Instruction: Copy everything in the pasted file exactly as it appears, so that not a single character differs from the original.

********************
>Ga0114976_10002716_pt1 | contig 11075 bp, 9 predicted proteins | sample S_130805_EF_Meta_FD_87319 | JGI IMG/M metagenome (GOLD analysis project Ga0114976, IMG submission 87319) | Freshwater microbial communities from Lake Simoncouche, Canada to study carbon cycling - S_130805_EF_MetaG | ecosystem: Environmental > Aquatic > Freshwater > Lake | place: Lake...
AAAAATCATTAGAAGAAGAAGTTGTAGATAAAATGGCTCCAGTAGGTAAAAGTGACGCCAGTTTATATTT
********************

>Ga0114976_10002716_pt1 | contig 11075 bp, 9 predicted proteins | sample S_130805_EF_Meta_FD_87319 | JGI IMG/M metagenome (GOLD analysis project Ga0114976, IMG submission 87319) | Freshwater microbial communities from Lake Simoncouche, Canada to study carbon cycling - S_130805_EF_MetaG | ecosystem: Environmental > Aquatic > Freshwater > Lake | place: Lake...
AAAAATCATTAGAAGAAGAAGTTGTAGATAAAATGGCTCCAGTAGGTAAAAGTGACGCCAGTTTATATTT